(i) Do some Muslim women have an inherent gender bias towards men? From reading your review and comments, it appears that you have an automatic assumption that Eteraz is in wrong because he is a man. Your entire premise is based on one statement (see below).

    (ii) Why do women continue to portray women as victim? Is it because it is easier to blame others than face the truth about women?

    (e) There are number of women mentioned in the book, and even if one is to assume your allegation that Eteraz’s has amazing manipulative prowess, why are so many Muslim women looking for sexual relationships online?

    (d) If we are for some reason to accept your allegation of these women’s gullibility, then the simple question that needs to be asked is why are Muslim women so stupid and idiotic?

    (e) Were these women manipulating Eteraz? The entire premise of Eteraz’s manipulation is based on a statement that he makes about his state of mind at a particular stage in his life. It is not uncommon for young men to feel that they have an upper hand in a relationship, when they really don’t. Women do lead men to believe this in many situations. As a matter of fact, there are number of books on relationships, which actually encourage women to make the men feel in control of relationship so that they can control the situation. Is this what happened in Eteraz’s case?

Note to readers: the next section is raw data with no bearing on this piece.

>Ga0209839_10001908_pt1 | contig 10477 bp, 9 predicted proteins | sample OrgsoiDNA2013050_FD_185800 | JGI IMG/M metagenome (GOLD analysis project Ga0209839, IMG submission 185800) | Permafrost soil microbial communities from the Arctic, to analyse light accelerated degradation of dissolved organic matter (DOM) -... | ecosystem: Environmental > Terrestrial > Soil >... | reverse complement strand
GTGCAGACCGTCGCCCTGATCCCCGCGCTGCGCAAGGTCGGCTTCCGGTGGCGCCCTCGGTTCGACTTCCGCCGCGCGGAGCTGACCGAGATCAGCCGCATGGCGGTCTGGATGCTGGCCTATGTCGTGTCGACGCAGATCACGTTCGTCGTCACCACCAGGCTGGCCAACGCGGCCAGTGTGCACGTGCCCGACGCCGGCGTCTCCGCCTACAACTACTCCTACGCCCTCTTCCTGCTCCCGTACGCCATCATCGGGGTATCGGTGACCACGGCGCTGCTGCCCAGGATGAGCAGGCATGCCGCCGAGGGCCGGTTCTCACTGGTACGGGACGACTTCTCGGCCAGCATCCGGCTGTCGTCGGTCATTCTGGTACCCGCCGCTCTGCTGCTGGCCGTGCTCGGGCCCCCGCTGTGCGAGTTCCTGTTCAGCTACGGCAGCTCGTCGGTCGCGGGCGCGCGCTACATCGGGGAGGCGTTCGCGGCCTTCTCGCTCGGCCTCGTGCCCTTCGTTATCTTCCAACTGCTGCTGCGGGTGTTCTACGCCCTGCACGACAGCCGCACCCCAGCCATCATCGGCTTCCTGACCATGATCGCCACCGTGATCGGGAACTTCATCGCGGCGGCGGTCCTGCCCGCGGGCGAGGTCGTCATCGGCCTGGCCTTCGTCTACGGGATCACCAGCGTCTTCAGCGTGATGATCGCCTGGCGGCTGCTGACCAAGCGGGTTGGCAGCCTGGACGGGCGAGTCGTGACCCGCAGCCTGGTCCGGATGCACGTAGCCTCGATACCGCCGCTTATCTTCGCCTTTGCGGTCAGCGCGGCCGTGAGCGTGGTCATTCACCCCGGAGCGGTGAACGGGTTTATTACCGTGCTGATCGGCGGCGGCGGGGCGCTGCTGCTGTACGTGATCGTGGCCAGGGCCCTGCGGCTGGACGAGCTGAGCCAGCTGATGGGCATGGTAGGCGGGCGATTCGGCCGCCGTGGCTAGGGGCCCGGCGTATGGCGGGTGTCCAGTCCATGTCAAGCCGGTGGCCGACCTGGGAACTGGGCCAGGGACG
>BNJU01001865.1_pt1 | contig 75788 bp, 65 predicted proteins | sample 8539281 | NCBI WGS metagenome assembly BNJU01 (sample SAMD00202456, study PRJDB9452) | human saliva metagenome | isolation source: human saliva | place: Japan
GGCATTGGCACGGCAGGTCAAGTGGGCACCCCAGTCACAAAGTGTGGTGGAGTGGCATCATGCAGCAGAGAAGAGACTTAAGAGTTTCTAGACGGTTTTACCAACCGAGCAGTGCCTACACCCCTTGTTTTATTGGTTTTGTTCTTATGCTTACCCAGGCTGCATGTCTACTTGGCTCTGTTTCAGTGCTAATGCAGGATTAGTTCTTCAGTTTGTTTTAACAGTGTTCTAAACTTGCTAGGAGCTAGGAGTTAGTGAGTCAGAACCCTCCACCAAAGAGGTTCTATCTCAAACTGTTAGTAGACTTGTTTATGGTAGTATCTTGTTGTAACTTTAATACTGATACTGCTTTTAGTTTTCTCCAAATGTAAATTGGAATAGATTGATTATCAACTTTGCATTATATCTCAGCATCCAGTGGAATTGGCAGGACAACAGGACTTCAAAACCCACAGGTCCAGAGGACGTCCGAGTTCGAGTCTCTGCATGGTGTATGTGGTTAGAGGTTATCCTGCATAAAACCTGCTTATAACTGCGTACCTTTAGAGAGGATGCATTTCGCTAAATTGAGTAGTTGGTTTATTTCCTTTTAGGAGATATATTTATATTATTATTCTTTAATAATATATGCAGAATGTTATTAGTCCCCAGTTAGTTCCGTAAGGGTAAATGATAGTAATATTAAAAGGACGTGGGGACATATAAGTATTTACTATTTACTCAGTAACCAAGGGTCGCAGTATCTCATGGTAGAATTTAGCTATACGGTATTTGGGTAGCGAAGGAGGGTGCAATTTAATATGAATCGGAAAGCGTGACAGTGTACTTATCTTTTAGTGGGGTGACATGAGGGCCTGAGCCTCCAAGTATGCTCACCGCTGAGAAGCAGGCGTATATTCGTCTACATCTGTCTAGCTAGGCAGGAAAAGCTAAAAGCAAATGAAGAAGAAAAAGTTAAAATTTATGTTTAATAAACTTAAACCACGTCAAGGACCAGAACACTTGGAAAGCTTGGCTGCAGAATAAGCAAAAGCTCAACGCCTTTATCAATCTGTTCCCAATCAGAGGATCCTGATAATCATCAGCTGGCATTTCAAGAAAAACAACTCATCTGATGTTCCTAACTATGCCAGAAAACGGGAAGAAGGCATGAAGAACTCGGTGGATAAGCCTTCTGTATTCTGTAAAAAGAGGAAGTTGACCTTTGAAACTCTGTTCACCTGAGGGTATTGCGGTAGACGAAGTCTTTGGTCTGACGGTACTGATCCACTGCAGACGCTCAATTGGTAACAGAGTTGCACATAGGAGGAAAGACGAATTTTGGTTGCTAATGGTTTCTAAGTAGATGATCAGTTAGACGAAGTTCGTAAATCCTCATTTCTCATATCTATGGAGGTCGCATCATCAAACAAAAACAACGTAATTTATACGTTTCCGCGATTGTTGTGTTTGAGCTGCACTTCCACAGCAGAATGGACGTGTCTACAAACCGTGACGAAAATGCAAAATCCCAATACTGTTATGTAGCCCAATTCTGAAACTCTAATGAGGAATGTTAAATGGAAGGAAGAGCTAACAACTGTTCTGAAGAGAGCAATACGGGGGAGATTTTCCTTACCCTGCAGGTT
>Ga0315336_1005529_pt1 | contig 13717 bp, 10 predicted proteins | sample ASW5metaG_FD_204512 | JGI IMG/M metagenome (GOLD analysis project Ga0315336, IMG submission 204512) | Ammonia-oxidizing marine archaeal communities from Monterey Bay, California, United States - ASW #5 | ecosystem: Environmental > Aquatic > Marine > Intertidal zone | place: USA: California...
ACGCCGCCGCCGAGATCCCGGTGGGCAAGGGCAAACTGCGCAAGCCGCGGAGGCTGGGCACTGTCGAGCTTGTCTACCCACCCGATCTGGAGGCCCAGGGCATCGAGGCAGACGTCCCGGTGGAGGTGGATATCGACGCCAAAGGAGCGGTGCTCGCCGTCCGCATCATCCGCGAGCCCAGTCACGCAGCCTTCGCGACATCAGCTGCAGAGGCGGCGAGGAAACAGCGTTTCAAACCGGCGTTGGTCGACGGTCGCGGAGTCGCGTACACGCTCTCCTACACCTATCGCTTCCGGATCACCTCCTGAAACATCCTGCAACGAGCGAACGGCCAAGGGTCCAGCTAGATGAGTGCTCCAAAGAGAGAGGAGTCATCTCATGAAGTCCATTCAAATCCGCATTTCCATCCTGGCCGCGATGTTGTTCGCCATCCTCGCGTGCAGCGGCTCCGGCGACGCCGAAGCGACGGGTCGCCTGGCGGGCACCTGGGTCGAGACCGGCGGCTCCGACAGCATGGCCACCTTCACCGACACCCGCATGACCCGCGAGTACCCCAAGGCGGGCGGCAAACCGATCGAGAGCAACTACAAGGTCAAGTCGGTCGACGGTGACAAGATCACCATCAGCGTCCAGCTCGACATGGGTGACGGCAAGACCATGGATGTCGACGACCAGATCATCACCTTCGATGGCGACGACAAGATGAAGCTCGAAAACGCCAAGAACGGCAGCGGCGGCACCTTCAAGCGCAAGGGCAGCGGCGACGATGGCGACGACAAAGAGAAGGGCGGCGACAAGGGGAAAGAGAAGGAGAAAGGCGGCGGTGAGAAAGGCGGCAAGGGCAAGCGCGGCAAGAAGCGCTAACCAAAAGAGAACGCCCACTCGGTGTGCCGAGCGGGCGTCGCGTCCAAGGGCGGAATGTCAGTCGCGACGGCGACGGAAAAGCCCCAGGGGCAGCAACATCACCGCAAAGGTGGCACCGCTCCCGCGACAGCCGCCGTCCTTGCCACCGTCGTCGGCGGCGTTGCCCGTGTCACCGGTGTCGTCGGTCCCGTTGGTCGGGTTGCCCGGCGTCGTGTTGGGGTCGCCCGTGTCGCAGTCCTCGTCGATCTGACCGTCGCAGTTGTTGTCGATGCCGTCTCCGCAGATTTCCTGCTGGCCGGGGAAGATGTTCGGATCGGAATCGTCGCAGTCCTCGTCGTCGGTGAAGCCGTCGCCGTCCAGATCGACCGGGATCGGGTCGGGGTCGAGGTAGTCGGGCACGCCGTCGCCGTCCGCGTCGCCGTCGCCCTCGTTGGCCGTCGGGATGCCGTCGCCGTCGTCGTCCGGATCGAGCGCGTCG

(f) It is not uncommon in Muslim cultures (or for that matter others) for women to use their sexuality to attract and “trap” men. Were these women using a young teenager with limited sexual knowledge for their gain? In the book, we are explained Eteraz’s situation very clearly. He has lived very desexualised life in terms of what information is available to him. His only source of sexual knowledge is Internet. Do women, who are more exposed to sexuality, exploit boys like him online, boys who believe they are in control of situation but are actually naïve about sexual relationships? It is very clear from the reading of the book (even if written from Eteraz’s perspective) that the women involved had sexual maturity.

    (g) This was just a case of horny teenagers doing what they do, and the only reason it is appears so convoluted is because it highlights the hypocrisy of Muslim society and are ostrich like attitude. Muslim teenagers are forced to deal with these issues in the most strange manner and Ali’s book highlights that bizarre issue.

    The most annoying thing about your review is how it completely ignores everything else in the book and that it is completely out of context. Your review is completely devoid of various dynamics that are occurring in the book, the various phases of Eteraz’s growth, his mental state and his personal struggle. It so narrowly focuses on a non-issue (one statement) without reference to other things in the book. It appears (possibly incorrectly) that you have used Eteraz’s book (wrongly) to make a preconceived point and to vindicate your self.

    Also, if you had actually done some research online, you would have come across number of initiatives that were started and run by Ali on women focus issues e.g. initiatives in relation to Women Protection Bill in Pakistan and Stoning of Women in Iran. The footprint of his work is still available online. It might have given you a better perspective about the author. However, given that you were writing a book review, why should you do research about the author.

  • Fatemeh